John Corbett, Maths Teacher at Writhlington Academy Trust, shares his top tips to help teachers prepare for the new school year.
One question I always get asked as a teacher is ‘how do teachers manage their work-life balance?’ The thought of six weeks away from school can sound appealing, but the reality is never quite that simple and often it can be hard for teachers to switch off from school life.
The summer holidays provide a valuable opportunity for teachers and support staff to recharge their batteries, spend time with family and catch-up on all the things that perhaps you don’t otherwise have time to do during the busy school year.
It can also be a good time to do little things to help you feel ready for your return to school in September, which may help you to relax a little more during your summer break. Here are some of my top tips to help you prepare for the new school term:
1. Do your research
Once you know which students you’re teaching, remember to do your research. From my own experience, I would recommended talking to the teachers who have taught them previously, as well as teaching assistants.
You’ll get vital information but they will also be able to provide useful tips and strategies that have worked for them which means you won’t be starting at square one. It could be something as simple as what the student’s interests and hobbies are, and you can then look to implement this in a fun way into a lesson to ease them into the new term.
2. It’s good to talk
Within the first week of returning to school, I call the parents of all the students to let them know how their children have been getting on. Having taught for 11 years, I find that during the first two weeks of the new school year, you can really build the momentum and encourage students to feel enthusiastic about being back at school. By relaying that home to the parents, it can help to set your expectations for the rest of the year.
It’s also important to start the beginning of September on a positive footing and establish that crucial teacher-parent partnership. If the parents have any questions or queries, it means that they will come directly to you, or if you have an issue to raise with them, they will still have that positive experience of talking to you at the beginning of the year.
3. The ‘wow’ factor
The way your classroom looks can inspire learning. Clearing out any clutter and giving your classroom a quick makeover, such as by displaying inspirational posters, can help to set the tone for the rest of the year. There are plenty of ideas on social media and teachers’ blogs for classroom displays that can provide inspiration.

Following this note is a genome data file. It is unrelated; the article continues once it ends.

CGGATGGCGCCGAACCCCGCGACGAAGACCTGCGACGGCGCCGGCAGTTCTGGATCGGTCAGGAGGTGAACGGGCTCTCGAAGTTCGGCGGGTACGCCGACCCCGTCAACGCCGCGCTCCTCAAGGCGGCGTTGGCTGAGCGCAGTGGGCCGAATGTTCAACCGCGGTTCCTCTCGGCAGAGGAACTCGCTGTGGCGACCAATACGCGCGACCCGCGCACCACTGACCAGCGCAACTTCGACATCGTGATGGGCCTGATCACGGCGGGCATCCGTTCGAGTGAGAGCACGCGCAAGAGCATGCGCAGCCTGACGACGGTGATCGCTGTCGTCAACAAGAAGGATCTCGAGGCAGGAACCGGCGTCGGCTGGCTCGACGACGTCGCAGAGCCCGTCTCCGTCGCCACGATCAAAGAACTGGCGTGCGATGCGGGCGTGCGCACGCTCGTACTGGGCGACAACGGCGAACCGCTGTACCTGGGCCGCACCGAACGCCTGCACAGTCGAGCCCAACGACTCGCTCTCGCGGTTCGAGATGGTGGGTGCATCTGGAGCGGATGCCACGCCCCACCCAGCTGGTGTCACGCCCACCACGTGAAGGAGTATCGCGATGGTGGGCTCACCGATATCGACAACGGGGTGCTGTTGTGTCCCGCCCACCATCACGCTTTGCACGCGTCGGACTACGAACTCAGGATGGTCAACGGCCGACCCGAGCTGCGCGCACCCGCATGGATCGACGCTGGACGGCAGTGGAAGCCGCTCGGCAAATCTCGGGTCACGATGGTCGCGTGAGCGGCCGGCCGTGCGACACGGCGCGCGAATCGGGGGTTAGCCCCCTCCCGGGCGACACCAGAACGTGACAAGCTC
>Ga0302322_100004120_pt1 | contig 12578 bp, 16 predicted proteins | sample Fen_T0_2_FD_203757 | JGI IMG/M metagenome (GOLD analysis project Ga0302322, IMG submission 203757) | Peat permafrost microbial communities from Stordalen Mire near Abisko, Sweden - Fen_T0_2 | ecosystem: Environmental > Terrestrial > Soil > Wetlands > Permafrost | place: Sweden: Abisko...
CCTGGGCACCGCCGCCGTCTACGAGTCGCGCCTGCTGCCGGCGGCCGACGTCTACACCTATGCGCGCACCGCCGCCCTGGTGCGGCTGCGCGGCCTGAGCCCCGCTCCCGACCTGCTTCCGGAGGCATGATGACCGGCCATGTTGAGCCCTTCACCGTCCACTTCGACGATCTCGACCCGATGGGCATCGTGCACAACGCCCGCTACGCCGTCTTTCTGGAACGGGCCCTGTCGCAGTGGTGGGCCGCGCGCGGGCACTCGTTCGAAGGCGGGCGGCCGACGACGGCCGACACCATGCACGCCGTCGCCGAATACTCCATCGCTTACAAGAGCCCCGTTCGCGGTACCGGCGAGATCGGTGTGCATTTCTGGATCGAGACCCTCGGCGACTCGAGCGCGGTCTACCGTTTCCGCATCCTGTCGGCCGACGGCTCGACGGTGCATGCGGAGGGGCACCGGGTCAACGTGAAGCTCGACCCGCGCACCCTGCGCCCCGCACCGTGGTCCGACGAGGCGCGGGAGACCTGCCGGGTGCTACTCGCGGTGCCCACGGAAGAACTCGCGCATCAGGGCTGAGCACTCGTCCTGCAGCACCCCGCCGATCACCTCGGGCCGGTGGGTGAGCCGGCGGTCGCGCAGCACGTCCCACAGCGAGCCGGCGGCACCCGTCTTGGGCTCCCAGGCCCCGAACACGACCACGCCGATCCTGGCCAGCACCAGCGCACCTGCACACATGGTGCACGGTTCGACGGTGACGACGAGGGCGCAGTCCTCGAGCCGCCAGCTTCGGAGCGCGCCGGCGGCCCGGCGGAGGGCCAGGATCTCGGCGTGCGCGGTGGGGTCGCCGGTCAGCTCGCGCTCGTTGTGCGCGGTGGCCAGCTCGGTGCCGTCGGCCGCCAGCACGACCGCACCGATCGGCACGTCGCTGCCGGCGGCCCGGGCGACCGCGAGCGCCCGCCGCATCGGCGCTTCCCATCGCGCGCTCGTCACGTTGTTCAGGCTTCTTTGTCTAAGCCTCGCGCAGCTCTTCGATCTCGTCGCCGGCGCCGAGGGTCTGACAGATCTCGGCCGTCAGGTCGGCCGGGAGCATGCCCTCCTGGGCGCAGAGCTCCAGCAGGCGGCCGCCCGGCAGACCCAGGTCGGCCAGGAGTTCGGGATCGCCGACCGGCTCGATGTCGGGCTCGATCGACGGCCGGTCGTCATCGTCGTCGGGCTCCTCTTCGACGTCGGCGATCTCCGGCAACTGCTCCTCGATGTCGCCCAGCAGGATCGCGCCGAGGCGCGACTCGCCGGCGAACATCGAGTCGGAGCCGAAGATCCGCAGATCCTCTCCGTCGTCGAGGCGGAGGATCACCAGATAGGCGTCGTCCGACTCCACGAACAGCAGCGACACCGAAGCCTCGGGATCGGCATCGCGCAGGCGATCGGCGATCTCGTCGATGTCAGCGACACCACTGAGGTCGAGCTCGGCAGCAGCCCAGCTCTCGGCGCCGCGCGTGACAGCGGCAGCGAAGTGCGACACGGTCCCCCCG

Some ideas that I have implemented include a picture frame on each table that celebrates a student’s success, and wooden letters painted a vibrant pink colour which I’ve stuck across the wall to spell out ‘practice makes permanent’. The idea behind this saying is that you don't practice until you get it right, you practice until you cannot get it wrong.
This reinforces your mantra for the whole year and just a couple of days preparing your classroom, either before the summer holidays or towards the start of term, can pay dividends by creating a welcoming learning environment.
4. Many hands make light work
Things can get hectic over the course of the year and it’s important to work together with other teachers to provide you with that network of support. Share ideas with other teachers in your faculty, whether it’s lesson inspiration or physical resources such as books and worksheets.
If you have any new teachers starting in your department, make sure that you introduce yourself and let them know that you’re happy for them to come and borrow ideas. Likewise, if you are a new member of staff, get to know everyone in your department and ask them if they have lesson plans and resources you can borrow which might come in handy.
5. Get online
I’ve found that social media has been one of the best sources of continuing professional development (CPD) over the last few years. There are thousands of likeminded people online and it’s great to get fresh ideas from other colleagues and build up that network of contacts to borrow ideas and resources from.
With the summer holidays almost here, now is a perfect time to create a profile on Twitter and start following some of these fantastic teachers; take the time to talk to people and share your own thoughts. There are so many ideas that I’ve used at school where students and other colleagues will say it’s fantastic and they’ll ask me how did I think of that. Sometimes I’ll lie and say it took me ages!
I hope you found these tips helpful and please do share your own experiences of preparing for the new school year or leave a question in the comment section below.